2. The properties are listed in the first column of the activity below. Decide which picture is showing the property and give it a tick. Make a tick under the right picture for each property.
  3. The first one has been done for you.

Property illustrated

Agas moves without something that pushes it - it diffuses through the air.


Agas has no definite shape and fills the container it is in.


Agas can be pressed to fill a smaller space.


Comparing solids, liquids and gases

The states of matter are solids, liquids and gases. We have carefully investigated these three states of matter.

Here is a summary:




Have a definite shape

Have no definite shape

Have no definite shape

Takes up a definite space

Takes up a definite space

Takes up all the space available

Do not flow

Can flow

Can flow

Big boulders of rock are solids.

Milk and orange juice are liquids.

These balloons are filled with helium gas.

On the front cover for this term for Matter and Materials, you will see the Thunderbolt kids are at a construction site for a soccer stadium. Can you see that Sophie is carrying a tray of refreshments for all of them? On her tray, there are refreshments in the different states of matter. Identify what state of matter each refreshment is.

Ice cream: solid

Juice: liquid

Steam from tea: gas

Ice in water: solid

In the next activity, we are going to study examples of different substances and sort them as solids, liquids or gases.

Identifying solids, liquids and gases


  1. Work in pairs
  2. Look at the pictures of the different substances below and decide if they are solids, liquids or gases.
  3. Use the table below place a tick in the right column.





Glass of water

Ice blocks

Steam from kettle


Lava from volcano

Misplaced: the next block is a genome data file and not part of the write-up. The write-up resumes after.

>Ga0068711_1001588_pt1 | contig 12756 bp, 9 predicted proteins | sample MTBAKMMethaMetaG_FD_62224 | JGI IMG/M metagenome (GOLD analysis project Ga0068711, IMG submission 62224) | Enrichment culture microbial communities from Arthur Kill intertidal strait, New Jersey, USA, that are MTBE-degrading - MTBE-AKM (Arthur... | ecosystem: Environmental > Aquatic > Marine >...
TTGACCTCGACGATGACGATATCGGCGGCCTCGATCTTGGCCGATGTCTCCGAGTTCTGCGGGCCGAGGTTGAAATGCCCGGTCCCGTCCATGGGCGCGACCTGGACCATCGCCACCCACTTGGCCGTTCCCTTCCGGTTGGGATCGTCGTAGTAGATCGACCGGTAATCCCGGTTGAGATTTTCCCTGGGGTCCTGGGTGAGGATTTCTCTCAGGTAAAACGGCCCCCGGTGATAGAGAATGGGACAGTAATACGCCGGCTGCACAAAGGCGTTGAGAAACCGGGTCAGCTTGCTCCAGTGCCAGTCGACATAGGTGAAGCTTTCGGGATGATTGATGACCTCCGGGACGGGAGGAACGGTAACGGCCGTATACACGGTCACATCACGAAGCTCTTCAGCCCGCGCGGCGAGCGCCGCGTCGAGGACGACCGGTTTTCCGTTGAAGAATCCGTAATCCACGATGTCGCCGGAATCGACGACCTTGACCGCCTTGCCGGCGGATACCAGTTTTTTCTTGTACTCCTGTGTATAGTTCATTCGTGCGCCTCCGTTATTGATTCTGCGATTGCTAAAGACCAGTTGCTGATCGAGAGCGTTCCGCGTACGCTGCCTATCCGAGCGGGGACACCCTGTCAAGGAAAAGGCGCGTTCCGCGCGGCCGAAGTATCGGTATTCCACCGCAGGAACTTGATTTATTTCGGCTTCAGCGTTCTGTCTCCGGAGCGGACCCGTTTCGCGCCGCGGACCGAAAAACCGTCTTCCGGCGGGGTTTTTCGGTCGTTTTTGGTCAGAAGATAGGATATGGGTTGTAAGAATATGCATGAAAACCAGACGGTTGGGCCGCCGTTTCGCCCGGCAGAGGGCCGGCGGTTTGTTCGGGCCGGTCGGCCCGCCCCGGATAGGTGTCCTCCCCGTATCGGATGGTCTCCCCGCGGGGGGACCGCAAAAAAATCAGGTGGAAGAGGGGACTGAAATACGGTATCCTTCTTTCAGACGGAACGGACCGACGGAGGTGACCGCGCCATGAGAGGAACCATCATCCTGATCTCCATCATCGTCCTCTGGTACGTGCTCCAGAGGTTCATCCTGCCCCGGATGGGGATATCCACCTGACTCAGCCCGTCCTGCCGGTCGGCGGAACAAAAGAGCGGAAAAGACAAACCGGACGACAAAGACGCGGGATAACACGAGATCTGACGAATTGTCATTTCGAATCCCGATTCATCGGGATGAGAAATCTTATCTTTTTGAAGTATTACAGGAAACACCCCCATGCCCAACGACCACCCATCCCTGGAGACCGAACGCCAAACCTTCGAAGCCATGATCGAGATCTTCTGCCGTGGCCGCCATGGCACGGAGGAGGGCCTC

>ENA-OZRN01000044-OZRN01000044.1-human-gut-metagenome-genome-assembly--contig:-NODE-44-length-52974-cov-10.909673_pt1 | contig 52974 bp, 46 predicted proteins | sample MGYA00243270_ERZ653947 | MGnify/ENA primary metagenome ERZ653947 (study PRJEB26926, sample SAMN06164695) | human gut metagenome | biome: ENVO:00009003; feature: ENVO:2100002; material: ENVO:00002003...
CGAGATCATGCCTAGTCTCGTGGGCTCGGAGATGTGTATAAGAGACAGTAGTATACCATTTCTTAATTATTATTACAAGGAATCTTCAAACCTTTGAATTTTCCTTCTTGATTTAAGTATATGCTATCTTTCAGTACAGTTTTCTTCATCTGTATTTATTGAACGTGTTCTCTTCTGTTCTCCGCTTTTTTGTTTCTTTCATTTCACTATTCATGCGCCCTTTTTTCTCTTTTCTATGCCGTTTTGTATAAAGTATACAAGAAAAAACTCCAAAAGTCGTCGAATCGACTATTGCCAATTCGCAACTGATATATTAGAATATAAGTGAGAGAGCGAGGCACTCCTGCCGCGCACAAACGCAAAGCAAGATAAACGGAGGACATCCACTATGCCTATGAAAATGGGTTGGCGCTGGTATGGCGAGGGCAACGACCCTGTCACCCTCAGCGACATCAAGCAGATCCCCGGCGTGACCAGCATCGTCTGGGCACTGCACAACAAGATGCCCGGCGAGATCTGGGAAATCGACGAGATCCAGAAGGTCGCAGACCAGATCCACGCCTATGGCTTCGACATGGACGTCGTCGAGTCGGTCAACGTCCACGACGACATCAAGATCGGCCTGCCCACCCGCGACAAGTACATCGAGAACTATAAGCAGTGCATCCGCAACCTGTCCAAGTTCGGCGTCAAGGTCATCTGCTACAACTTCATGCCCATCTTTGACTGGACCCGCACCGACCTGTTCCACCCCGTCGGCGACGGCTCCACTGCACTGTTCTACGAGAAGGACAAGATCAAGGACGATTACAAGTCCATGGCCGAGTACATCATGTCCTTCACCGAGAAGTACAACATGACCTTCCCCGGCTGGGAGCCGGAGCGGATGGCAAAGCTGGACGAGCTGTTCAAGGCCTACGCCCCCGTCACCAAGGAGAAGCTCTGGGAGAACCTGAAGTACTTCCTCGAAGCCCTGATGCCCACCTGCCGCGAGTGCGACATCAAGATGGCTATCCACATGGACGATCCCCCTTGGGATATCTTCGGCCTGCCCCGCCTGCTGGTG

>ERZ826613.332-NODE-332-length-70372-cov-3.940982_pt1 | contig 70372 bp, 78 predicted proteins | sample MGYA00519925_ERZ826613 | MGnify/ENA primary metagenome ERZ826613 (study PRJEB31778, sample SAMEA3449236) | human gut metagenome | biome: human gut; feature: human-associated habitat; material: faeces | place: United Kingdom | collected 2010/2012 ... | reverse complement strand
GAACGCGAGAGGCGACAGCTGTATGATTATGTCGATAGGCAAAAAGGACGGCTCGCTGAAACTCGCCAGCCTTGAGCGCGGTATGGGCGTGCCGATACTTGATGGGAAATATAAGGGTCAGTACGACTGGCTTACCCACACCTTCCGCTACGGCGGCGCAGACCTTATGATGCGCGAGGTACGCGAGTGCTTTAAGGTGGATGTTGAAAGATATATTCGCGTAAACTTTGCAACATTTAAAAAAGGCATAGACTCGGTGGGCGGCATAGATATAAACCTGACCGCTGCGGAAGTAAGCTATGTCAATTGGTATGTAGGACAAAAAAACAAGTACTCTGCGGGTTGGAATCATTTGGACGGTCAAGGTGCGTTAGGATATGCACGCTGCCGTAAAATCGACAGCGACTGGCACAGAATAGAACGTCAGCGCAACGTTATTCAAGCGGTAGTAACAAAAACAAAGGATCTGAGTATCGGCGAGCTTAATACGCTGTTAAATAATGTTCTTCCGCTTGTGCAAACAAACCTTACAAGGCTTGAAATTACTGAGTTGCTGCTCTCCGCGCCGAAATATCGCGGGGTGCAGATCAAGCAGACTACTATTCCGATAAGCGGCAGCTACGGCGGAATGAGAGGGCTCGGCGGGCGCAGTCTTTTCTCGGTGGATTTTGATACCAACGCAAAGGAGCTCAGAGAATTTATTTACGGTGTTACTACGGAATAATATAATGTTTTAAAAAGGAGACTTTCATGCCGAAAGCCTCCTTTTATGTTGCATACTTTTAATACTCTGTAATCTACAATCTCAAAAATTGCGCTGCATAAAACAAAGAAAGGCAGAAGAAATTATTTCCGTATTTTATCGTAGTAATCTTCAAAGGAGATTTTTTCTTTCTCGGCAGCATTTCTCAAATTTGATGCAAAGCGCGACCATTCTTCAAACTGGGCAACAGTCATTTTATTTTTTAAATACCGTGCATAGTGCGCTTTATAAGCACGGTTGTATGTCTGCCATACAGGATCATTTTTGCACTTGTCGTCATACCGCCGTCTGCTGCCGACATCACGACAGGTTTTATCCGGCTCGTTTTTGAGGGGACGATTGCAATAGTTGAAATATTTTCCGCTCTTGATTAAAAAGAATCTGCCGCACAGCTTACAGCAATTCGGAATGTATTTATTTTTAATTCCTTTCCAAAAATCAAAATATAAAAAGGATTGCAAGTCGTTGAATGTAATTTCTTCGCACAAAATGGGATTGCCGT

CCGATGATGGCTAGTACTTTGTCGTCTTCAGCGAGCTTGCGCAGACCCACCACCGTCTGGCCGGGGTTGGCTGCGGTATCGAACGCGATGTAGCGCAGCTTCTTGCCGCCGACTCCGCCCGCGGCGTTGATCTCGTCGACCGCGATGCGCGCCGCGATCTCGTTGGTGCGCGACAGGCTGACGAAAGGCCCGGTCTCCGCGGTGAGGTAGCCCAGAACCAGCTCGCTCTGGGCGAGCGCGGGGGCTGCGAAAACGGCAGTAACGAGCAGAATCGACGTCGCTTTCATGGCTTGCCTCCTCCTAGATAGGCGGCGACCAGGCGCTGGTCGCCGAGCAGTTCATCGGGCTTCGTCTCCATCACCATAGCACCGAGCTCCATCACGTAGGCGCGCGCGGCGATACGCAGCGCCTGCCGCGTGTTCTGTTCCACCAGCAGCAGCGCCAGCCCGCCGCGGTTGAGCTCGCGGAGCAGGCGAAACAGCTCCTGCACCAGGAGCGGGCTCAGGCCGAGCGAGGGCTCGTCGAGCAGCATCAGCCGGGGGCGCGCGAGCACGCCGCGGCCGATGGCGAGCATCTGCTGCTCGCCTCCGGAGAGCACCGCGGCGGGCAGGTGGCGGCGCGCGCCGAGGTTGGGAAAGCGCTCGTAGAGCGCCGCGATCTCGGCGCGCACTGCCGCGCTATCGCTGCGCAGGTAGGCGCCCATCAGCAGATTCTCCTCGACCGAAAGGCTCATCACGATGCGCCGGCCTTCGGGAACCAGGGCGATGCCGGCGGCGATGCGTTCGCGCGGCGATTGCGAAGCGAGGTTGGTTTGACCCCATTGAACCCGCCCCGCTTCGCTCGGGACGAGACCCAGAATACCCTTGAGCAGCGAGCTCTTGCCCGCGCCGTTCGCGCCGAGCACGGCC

Gold bars


Change of state

Remember that we spoke about the states of matter? These were solids liquids and gases. A substance can change from one state to another. For example, a solid can change into a liquid.

For example, water can be a liquid in your glass or turn into ice in the freezer. Ice is a solid. But what makes these substances change from one state to another?

What causes a change of state?

We know that matter can be in the solid, liquid or gas state. Let's use water as an example.

If you place tap water into an ice tray and put this in the freezer, what will happen to the water?

It freezes.

If you now take ice cubes and place them in the sun, what happens to the ice cubes?

They melt.

The difference between a freezer and the Sun outside is that one is hot and the other is cold. If we place the water in a place that is cold enough, it l freezes. If we place the ice cubes in a hot place, they melt.

This is because the state of matter can be changed from one to another by adding or removing heat.

Let's read a story to try understand this a bit more.

For the next activity, the aim is to increase reading and writing skills in learners while still focusing on a science concept. The idea of a state change (melting) is explained using a story. The story can be read out by the teacher in the class and then learners can get together in groups and read the story again together and answer the questions that follow.

The Story of Mashadu


  1. Read the story below about Mashadu.
  2. Answer the questions which follow.

Mashadu is a boy in Grade 1 at a primary school in a small village which gets very hot in summer. He loves to play soccer. After school he often goes over to The Thunderbolt School of Learning to play with the Thunderbolt Kids. They really like having Mashadu to play with them even though he is a few years younger, because he is very talented and also fun and caring. Mashadu especially likes Jojo and they play well together as a team.

One day after school, Mashadu thought he would do something nice for his friends, the Thunderbolt Kids and surprise them with ice lollies for when they were finished playing. Mashadu bought 5 ice lollies, one for himself and one for each of the Thunderbolt Kids. He put the ice lollies in a bowl and placed some ice blocks around them to keep them cool. Mashadu then ran off to join the others playing soccer.

After the game, Mashadu ran back to the bowl to get the ice lollies. But he got such a shock when he got there. They were all gone! He was so upset and started to cry. The Thunderbolt Kids saw the Mashadu was upset and ran over to see what was wrong.

"Hey Mashadu, what's wrong?! Did you hurt yourself while playing?" Jojo asked.

"No, I didn't. I bought some ice lollies for all of you as a surprise and when I came back now to get them they were all gone! I think someone stole and ate them and just left the sticks! Look!" Mashadu cried out.